Connecticut readers may be interested in learning that the Owner-Operator Independent Drivers Association (OOIDA) is appealing the Eighth U.S. Circuit Court of Appeals decision to dismiss its sleep apnea lawsuit against the Federal Motor Carrier Safety Administration. It alleges that the agency implemented an illegal change to the sleep apnea screening procedures for truck drivers.
According to the OOIDA lawsuit, a 2013 Congressional statute mandated that the FMCSA use the formal rulemaking process to alter sleep apnea provisions for truck drivers. It further claims that the agency violated that statute when it included a change to sleep apnea procedures on a 2015 rule aimed at the forms medical examiners use to complete Department of Transportation physicals. The sleep apnea change was not included in the original proposal for the rule, which means it circumvented the public notice and comment periods that are typically part of the formal rulemaking process.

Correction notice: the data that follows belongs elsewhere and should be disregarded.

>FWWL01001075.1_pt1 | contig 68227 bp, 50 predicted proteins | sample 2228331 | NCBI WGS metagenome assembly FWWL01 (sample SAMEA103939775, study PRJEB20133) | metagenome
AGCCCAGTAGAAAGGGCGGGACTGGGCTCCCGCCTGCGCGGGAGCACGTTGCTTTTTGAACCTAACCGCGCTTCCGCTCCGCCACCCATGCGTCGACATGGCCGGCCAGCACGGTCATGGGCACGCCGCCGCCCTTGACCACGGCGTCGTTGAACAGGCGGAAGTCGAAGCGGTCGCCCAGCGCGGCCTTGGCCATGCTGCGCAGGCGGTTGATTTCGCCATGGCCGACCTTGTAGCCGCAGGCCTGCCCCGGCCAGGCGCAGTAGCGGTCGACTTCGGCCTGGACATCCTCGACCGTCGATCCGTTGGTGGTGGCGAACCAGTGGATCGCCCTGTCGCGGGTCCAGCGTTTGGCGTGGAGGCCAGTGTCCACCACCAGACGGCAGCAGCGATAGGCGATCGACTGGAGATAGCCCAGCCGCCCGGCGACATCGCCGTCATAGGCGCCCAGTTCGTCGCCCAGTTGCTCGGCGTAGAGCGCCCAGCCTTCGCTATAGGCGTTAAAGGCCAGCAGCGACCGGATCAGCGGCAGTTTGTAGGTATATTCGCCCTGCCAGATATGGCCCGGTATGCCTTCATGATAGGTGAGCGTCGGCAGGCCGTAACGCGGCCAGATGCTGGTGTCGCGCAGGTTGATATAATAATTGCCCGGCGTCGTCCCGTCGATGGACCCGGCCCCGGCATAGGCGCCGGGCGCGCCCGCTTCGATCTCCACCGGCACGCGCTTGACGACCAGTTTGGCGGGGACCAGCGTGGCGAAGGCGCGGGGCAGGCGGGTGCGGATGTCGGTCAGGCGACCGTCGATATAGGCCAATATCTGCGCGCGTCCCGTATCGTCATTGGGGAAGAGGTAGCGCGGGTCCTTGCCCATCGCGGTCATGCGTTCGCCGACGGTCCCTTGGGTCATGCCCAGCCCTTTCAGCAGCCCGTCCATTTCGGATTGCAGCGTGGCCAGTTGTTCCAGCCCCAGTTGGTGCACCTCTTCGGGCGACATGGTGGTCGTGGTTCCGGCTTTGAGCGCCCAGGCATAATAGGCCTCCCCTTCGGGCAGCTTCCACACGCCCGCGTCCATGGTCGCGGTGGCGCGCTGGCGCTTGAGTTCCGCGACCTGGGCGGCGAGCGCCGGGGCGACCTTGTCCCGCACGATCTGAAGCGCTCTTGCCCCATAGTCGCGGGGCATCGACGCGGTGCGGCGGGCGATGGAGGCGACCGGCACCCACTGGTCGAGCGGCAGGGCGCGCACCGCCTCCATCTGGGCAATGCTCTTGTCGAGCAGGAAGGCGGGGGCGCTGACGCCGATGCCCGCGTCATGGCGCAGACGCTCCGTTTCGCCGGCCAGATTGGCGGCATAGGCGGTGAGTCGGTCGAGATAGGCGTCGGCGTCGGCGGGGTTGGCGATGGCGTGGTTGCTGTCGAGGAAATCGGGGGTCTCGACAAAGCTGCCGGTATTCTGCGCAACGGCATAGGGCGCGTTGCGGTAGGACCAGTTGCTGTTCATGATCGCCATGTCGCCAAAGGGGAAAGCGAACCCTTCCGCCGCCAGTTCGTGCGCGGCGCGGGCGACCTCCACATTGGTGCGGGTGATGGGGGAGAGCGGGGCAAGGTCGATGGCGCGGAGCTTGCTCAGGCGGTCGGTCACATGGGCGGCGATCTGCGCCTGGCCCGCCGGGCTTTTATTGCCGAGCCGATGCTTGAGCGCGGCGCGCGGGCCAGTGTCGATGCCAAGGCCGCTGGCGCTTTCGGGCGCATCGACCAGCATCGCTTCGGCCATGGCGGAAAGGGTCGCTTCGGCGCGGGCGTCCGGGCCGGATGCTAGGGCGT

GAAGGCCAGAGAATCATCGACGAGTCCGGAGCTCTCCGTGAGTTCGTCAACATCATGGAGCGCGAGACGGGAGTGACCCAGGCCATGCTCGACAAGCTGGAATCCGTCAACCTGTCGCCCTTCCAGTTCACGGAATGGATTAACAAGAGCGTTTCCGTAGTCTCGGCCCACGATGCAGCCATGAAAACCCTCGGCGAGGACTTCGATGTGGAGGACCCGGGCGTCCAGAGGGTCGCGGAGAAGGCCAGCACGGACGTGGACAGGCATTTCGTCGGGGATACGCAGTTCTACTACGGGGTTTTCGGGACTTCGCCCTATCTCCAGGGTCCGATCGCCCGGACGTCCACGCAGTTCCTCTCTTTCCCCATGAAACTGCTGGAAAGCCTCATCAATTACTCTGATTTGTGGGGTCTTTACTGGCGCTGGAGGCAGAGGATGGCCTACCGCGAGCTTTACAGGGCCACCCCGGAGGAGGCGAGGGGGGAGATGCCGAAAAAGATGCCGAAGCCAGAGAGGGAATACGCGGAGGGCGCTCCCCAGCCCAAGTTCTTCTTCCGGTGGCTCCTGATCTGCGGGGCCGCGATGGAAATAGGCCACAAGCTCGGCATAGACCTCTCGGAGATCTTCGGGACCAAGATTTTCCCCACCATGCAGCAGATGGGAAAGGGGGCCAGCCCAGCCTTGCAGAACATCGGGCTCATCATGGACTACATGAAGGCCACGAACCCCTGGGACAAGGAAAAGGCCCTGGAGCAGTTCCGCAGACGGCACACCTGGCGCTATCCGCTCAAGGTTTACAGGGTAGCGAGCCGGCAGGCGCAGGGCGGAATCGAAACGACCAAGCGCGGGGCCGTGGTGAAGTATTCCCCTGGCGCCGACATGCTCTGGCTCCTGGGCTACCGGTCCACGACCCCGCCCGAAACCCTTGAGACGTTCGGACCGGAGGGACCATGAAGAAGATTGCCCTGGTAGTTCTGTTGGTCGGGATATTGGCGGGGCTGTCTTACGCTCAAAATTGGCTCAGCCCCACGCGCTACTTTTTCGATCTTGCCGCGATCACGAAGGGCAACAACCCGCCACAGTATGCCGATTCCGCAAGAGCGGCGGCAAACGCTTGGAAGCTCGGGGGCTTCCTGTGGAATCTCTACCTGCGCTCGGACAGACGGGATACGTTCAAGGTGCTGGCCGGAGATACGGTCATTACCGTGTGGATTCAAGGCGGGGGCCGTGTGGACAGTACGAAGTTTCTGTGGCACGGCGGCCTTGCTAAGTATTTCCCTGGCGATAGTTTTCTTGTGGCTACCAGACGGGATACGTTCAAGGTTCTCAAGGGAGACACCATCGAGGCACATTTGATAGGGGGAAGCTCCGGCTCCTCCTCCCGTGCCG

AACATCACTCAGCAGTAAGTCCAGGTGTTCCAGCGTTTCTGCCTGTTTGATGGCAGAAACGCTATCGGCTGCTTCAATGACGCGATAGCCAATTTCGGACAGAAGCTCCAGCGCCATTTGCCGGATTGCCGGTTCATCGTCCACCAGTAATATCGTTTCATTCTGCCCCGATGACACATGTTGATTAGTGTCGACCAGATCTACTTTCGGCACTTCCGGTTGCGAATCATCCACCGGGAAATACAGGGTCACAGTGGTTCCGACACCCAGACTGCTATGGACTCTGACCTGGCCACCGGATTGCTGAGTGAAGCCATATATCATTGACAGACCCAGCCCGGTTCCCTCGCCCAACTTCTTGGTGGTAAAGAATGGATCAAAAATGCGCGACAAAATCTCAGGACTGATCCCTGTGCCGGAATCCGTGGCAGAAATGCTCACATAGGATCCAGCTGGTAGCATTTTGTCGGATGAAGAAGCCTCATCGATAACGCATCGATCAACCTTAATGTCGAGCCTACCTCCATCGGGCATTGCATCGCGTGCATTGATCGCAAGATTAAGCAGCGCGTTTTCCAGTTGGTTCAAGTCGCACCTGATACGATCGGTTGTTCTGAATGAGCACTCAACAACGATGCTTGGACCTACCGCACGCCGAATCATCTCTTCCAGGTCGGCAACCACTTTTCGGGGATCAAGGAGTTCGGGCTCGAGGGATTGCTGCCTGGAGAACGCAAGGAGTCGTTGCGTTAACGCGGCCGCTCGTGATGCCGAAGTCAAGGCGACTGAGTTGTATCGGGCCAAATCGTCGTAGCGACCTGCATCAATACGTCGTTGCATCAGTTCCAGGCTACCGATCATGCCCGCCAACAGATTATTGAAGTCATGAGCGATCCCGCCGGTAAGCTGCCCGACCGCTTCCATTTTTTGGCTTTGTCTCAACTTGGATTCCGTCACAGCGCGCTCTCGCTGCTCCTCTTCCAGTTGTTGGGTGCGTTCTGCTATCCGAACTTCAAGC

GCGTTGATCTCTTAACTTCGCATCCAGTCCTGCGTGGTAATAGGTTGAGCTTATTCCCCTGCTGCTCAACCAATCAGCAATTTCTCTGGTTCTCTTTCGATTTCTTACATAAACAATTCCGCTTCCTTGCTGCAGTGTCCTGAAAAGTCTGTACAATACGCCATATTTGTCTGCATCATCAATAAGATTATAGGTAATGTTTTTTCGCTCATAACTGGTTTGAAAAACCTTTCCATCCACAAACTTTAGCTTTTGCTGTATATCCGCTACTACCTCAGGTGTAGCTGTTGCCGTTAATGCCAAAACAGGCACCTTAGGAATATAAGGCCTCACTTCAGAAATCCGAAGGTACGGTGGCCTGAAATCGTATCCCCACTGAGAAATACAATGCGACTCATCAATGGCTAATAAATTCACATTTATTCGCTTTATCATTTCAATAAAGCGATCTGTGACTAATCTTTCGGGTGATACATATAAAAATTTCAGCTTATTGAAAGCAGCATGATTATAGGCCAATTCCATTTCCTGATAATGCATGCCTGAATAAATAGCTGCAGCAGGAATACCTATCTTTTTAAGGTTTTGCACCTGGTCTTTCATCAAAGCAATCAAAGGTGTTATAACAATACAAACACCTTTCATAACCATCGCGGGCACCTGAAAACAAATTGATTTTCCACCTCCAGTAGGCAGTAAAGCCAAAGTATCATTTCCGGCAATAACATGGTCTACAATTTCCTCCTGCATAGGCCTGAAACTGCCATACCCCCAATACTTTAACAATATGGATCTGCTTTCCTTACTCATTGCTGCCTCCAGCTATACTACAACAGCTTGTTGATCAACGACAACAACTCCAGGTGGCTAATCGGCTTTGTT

Meanwhile, the FMCSA claims that it did not make substantial changes to the sleep apnea regulations. It says that existing agency guidance allows medical examiners to determine when a truck driver should be referred for in-lab sleep apnea testing. The guidance was in place before Congress established the 2013 statute. On Jan. 5, a three-judge panel ruled in favor of the FMCSA. The OOIDA could appeal to the U.S. Supreme Court if the Eighth Circuit Court of Appeals refuses to rehear the case.
Truck accidents can be caused by a number of factors, including driver fatigue. If a drowsy truck driver causes a crash, injured victims may have grounds to file a personal injury lawsuit against that truck driver and/or his or her employer. If the complaint is successful, a court could award the victim financial compensation for medical expenses, lost wages, pain and suffering and other related damages.